Pupils should not have sex but if they fall pregnant, they should be treated with respect and encouraged to finish their education, according to the Department of Education.
The department's Measures for the Prevention and Management of Learner Pregnancy focuses on prevention, emphasising the importance of sex education, HIV/Aids education and peer education among pupils, but also offers guidelines when pregnancies do occur.

"In accordance with the Constitution, the South African Schools Act, and the Promotion of Equality and Prevention of Unfair Discrimination Act ... school children who are pregnant shall not be unfairly discriminated against," said the guidelines. "Accordingly, in July 2000, the council of education ministers issued a statement indicating that pregnant learners may not be expelled from
schools." When pupils fell pregnant, schools should balance the needs of the individual against those of others in the school community. In addition, confidentially is crucial, said the
guidelines.

"Parents or guardians should only be informed and involved after consultation with the learner involved, although confidentiality is not an option when the learner or others are at risk."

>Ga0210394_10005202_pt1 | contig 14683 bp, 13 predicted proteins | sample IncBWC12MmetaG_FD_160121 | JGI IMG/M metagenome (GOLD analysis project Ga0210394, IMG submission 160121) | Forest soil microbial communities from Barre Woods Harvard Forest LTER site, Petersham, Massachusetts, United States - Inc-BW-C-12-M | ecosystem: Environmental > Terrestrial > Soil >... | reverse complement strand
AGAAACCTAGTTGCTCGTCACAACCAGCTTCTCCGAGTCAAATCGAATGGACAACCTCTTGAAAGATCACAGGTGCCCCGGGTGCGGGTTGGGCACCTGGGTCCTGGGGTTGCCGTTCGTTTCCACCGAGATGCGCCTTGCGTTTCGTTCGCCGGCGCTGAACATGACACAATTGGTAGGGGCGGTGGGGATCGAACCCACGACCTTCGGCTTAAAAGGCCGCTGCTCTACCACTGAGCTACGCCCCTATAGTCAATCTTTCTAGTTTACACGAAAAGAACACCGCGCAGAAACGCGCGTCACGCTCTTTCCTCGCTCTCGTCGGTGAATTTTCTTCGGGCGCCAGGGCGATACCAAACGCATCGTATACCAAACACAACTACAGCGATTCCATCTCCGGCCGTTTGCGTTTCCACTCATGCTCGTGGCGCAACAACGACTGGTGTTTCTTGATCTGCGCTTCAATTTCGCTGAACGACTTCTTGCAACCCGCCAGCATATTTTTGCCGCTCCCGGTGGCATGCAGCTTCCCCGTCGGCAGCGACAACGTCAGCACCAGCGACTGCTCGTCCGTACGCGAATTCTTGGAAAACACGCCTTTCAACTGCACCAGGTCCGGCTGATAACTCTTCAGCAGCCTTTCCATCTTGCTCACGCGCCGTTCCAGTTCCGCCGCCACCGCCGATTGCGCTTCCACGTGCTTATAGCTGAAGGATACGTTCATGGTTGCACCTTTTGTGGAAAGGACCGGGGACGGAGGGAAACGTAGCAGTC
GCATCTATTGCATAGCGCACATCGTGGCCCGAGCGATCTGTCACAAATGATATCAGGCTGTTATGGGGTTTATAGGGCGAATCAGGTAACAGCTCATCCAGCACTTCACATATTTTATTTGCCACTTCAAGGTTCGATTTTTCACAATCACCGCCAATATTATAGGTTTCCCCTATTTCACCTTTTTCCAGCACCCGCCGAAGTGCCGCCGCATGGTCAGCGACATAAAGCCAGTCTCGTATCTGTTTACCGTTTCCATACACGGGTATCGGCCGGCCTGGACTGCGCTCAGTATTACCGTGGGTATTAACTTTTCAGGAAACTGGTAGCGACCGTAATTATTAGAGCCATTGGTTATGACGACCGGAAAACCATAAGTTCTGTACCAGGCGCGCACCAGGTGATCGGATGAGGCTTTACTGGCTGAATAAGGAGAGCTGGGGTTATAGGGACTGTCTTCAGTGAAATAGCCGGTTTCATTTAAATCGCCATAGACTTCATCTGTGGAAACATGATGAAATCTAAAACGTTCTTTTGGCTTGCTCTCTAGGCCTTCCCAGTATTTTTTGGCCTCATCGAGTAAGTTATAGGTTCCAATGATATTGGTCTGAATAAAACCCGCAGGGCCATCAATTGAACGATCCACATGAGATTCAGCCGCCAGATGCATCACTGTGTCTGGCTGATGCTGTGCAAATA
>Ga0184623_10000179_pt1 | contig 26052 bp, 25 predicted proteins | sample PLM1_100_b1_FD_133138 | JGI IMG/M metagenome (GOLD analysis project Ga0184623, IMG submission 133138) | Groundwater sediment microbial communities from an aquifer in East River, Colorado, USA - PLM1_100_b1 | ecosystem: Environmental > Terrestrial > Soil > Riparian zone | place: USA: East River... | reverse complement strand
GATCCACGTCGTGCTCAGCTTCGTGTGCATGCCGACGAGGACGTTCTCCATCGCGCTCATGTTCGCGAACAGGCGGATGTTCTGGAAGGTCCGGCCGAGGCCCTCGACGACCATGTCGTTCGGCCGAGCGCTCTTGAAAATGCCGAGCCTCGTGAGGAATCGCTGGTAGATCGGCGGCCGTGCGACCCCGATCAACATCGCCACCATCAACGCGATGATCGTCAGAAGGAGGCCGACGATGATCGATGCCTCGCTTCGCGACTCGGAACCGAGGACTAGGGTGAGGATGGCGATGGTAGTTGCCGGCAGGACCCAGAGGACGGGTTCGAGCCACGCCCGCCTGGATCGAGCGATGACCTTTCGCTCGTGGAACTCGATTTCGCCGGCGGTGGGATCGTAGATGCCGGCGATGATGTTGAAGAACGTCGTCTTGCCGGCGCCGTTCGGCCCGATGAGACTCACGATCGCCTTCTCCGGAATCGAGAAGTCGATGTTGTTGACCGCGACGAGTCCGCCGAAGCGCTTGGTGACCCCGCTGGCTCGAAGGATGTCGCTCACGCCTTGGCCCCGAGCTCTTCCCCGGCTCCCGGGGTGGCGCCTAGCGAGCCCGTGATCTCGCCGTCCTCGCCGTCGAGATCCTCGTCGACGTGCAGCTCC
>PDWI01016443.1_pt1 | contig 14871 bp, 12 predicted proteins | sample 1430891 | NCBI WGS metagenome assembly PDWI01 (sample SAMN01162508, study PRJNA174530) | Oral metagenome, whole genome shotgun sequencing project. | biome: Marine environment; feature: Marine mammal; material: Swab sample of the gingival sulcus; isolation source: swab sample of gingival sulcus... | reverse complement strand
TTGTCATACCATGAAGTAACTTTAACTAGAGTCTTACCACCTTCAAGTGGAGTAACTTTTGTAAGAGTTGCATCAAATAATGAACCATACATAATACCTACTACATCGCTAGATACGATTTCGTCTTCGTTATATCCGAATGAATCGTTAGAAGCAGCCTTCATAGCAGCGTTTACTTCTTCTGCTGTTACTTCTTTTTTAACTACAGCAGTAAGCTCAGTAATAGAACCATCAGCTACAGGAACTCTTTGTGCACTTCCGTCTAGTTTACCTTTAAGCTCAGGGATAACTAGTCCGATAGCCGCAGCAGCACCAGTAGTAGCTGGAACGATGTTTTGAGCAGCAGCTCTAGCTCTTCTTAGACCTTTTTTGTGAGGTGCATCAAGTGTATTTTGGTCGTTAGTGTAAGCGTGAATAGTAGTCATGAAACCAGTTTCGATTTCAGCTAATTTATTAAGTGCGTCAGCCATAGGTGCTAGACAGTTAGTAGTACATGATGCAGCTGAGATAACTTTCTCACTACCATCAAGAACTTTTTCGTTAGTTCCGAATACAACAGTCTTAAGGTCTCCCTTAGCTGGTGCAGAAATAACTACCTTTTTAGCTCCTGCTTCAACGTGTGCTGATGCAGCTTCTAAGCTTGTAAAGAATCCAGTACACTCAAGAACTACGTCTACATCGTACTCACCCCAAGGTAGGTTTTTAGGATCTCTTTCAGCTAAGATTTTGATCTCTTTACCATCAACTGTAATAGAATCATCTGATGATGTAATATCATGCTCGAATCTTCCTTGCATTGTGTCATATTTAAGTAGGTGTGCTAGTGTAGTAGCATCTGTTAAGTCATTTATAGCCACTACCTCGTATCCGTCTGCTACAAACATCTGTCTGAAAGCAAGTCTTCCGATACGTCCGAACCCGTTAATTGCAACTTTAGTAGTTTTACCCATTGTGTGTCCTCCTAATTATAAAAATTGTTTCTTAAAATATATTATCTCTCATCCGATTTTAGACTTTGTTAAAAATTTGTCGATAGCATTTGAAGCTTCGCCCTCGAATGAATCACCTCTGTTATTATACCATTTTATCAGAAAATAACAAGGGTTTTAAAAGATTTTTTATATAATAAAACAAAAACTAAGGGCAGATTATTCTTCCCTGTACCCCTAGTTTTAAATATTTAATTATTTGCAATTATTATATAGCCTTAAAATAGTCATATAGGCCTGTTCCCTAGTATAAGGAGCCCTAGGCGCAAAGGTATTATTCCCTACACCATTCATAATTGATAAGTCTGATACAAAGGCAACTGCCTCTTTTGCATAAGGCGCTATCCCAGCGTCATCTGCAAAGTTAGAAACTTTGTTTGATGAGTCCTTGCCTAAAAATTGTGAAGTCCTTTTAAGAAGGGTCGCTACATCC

Learners were urged to inform a senior teacher if they were pregnant. Pregnant learners, and fathers-to-be -- if also learners -- may ask or be required to take leave of absence from
school. No time period for this was set but pupils are expected to take full responsibility as parents so "a period of absence of up to two years may be necessary", said the guidelines.

Babies must be protected, so pupils will have to show that proper childcare arrangements are made before they return to school. Pregnant pupils may not be unfairly discriminated against, but they must also understand that their school communities may not support their situation. Schools should however "strongly encourage" pupils to continue their education. Schools should keep
records of learner pregnancies.